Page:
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“He told me that blood could be an indicator of something more sinister, like bowel cancer…”

“It’s scary to think what would have happened if I didn’t do the test”

Did you know that bowel cancer is the second most common cancer diagnosed in South Australian men? And that South Australian men have higher incidence rates for bowel cancer than women? Despite this, half of South Australian men don’t know how often they should be having a bowel screening test.

To help shine a spotlight on the importance of finding bowel cancer early, we caught up with Kingston local Tim Paget who shared his screening story and why he’s encouraging others to get screened.

I got my first bowel cancer screening test in the mail in 2018 and it came back all clear, so when I got sent the second test last year, I figured I’d get the same outcome.

But when the doctor called and asked me to see him straight away, I was worried. I booked that appointment pretty quickly. I was told that while my first sample was fine, my second sample tested positive for blood. He told me that blood could be an indicator of something more sinister, like bowel cancer, and I needed to get it checked out just to be on the safe side.

I was booked in for a follow up colonoscopy a couple of months later. It was scary, as I didn’t know what the outcome was going to be. The morning of the colonoscopy was particularly nerve-wracking, but fortunately it all went pretty well. When I woke up, the Specialist told me that they found a few polyps that they had to remove, but no cancer. It was a huge relief.

I was told that most bowel cancers start off as polyps, so who knows what would have happened if I had of left them unchecked.

You never really know what’s going on inside you, I had no symptoms, and everything felt all right so would never have noticed anything was wrong. It’s scary to think what would have happened if I didn’t do the test.”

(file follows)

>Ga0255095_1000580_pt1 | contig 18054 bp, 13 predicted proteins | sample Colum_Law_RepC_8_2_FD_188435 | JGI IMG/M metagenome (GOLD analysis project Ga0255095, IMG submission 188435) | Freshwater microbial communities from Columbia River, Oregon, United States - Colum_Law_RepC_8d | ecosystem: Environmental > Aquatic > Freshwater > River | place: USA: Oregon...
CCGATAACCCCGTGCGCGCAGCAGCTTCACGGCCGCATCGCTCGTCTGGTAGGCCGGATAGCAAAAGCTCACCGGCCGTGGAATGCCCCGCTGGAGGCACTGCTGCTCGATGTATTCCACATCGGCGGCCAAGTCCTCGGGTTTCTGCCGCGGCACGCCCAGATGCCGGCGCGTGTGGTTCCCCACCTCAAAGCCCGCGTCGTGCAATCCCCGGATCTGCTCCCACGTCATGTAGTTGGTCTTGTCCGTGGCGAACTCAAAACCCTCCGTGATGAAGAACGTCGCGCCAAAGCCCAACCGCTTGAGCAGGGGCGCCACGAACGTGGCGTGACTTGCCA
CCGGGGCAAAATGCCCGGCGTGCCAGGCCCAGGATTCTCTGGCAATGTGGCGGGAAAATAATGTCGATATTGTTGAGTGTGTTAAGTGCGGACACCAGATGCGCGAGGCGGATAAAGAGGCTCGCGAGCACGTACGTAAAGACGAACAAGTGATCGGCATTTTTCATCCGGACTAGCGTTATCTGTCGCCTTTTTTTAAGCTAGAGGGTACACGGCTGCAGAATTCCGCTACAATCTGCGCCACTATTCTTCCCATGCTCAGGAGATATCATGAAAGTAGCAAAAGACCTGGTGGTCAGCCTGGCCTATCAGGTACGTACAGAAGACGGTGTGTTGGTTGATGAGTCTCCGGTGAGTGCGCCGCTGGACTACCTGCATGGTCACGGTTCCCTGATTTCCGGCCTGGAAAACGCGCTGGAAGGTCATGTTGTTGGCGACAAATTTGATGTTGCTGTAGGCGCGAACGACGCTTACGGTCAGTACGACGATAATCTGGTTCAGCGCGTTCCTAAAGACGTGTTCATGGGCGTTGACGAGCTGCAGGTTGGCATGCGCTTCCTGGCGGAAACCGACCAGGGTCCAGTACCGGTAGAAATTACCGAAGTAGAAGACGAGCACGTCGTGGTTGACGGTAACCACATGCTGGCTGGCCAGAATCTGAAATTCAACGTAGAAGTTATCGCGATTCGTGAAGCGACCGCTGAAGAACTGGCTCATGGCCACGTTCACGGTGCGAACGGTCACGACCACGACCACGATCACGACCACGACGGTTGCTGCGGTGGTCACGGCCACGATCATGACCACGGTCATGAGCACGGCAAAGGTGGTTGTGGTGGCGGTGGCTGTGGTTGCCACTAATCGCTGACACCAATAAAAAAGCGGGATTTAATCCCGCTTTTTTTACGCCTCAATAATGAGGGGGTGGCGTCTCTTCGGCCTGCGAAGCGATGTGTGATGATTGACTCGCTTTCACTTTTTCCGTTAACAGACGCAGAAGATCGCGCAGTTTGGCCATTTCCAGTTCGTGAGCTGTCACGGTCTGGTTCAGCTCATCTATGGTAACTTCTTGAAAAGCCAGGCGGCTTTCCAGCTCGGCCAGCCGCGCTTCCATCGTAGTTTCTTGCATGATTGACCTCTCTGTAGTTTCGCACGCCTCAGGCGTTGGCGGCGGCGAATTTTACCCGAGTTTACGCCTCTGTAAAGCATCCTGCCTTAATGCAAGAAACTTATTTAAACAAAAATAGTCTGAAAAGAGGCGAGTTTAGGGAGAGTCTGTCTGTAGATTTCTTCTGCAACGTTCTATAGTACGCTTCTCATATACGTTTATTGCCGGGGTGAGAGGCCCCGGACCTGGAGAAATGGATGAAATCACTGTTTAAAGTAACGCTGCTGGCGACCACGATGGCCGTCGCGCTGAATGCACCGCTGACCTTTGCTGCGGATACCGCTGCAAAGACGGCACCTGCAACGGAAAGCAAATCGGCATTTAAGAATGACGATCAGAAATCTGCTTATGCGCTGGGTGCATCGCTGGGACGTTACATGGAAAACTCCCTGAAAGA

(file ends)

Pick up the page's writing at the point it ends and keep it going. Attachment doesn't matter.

I’m in my 60s and at my age health becomes really important. I still run the family farm in Kingston and do a lot of contract work so my income relies on me being fit and healthy. I have diabetes so am trying to look after myself as best I can, and doing the test was another way for me to do that.

My message to everyone, especially men my age, is to do the test. I find it scary to think that some new research said almost one in seven South Australians said they didn’t have an FOBT because they weren’t interested or couldn’t bothered.

It’s easy to do, it doesn’t cost you anything and it gives you peace of mind. Why wouldn’t you do it?

All Australians aged 50 or over should have a bowel cancer screening test every two years. Complete your home test kit when it arrives in the post from the National Bowel Cancer Screening Program. For more information on Bowel Cancer Screening visit cancersa.org.au/spotlight-on-bowel-cancer or contact the National Bowel Cancer Screening Program on 1800 627 701.

Residents in Clare and Murray Bridge can also attend the Cancer Screening Regional Roadshows in April to find out more about cancer screening and what tests they’re eligible for. Visit cancersa.org.au/screeningaware to find when Cancer Council SA is visiting a regional location near you to raise awareness of cancer screening.

For information and support call Cancer Council SA on 13 11 20 to speak with a Cancer Nurse.